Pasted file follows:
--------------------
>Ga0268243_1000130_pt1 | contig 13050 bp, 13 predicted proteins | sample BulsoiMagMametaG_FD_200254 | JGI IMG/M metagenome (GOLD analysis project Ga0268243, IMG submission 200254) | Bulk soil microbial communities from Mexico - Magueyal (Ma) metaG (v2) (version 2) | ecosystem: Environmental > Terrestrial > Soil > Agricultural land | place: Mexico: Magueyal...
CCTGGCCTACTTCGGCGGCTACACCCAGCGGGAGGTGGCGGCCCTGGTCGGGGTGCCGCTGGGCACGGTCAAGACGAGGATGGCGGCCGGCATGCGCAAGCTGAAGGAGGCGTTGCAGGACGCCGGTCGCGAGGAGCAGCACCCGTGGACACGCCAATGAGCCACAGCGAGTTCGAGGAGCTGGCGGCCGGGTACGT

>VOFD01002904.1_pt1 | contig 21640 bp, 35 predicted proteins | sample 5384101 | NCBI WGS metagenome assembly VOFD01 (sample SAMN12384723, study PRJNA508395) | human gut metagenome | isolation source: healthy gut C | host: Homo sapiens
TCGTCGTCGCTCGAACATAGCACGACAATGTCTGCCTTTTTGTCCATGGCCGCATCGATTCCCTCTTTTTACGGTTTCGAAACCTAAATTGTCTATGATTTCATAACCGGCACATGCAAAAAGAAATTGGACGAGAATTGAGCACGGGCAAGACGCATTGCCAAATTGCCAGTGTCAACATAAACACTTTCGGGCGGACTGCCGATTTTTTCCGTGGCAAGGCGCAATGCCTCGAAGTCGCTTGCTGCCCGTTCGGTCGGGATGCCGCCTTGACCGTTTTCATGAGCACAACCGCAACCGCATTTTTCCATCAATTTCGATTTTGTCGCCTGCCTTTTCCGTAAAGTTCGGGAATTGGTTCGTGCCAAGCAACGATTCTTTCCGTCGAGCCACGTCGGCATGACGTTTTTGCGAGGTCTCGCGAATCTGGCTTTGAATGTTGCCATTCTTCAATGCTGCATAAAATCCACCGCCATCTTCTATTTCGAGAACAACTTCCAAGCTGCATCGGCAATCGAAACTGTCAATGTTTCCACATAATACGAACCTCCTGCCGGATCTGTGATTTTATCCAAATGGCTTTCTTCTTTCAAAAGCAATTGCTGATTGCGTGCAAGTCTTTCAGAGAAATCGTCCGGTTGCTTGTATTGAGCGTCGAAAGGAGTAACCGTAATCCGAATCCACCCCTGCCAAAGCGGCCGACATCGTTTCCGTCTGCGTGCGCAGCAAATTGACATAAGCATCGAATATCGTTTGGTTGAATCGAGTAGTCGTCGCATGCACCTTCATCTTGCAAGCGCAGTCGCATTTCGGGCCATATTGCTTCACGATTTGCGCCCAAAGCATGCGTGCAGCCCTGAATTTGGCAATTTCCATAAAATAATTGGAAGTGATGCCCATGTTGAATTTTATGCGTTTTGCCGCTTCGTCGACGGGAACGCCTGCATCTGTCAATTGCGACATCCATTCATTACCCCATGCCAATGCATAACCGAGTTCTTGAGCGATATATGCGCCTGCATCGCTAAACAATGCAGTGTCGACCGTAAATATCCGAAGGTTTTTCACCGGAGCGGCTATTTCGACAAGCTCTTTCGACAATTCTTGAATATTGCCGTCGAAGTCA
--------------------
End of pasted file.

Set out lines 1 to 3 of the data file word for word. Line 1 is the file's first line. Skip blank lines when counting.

>Ga0268243_1000130_pt1 | contig 13050 bp, 13 predicted proteins | sample BulsoiMagMametaG_FD_200254 | JGI IMG/M metagenome (GOLD analysis project Ga0268243, IMG submission 200254) | Bulk soil microbial communities from Mexico - Magueyal (Ma) metaG (v2) (version 2) | ecosystem: Environmental > Terrestrial > Soil > Agricultural land | place: Mexico: Magueyal...
CCTGGCCTACTTCGGCGGCTACACCCAGCGGGAGGTGGCGGCCCTGGTCGGGGTGCCGCTGGGCACGGTCAAGACGAGGATGGCGGCCGGCATGCGCAAGCTGAAGGAGGCGTTGCAGGACGCCGGTCGCGAGGAGCAGCACCCGTGGACACGCCAATGAGCCACAGCGAGTTCGAGGAGCTGGCGGCCGGGTACGT

>VOFD01002904.1_pt1 | contig 21640 bp, 35 predicted proteins | sample 5384101 | NCBI WGS metagenome assembly VOFD01 (sample SAMN12384723, study PRJNA508395) | human gut metagenome | isolation source: healthy gut C | host: Homo sapiens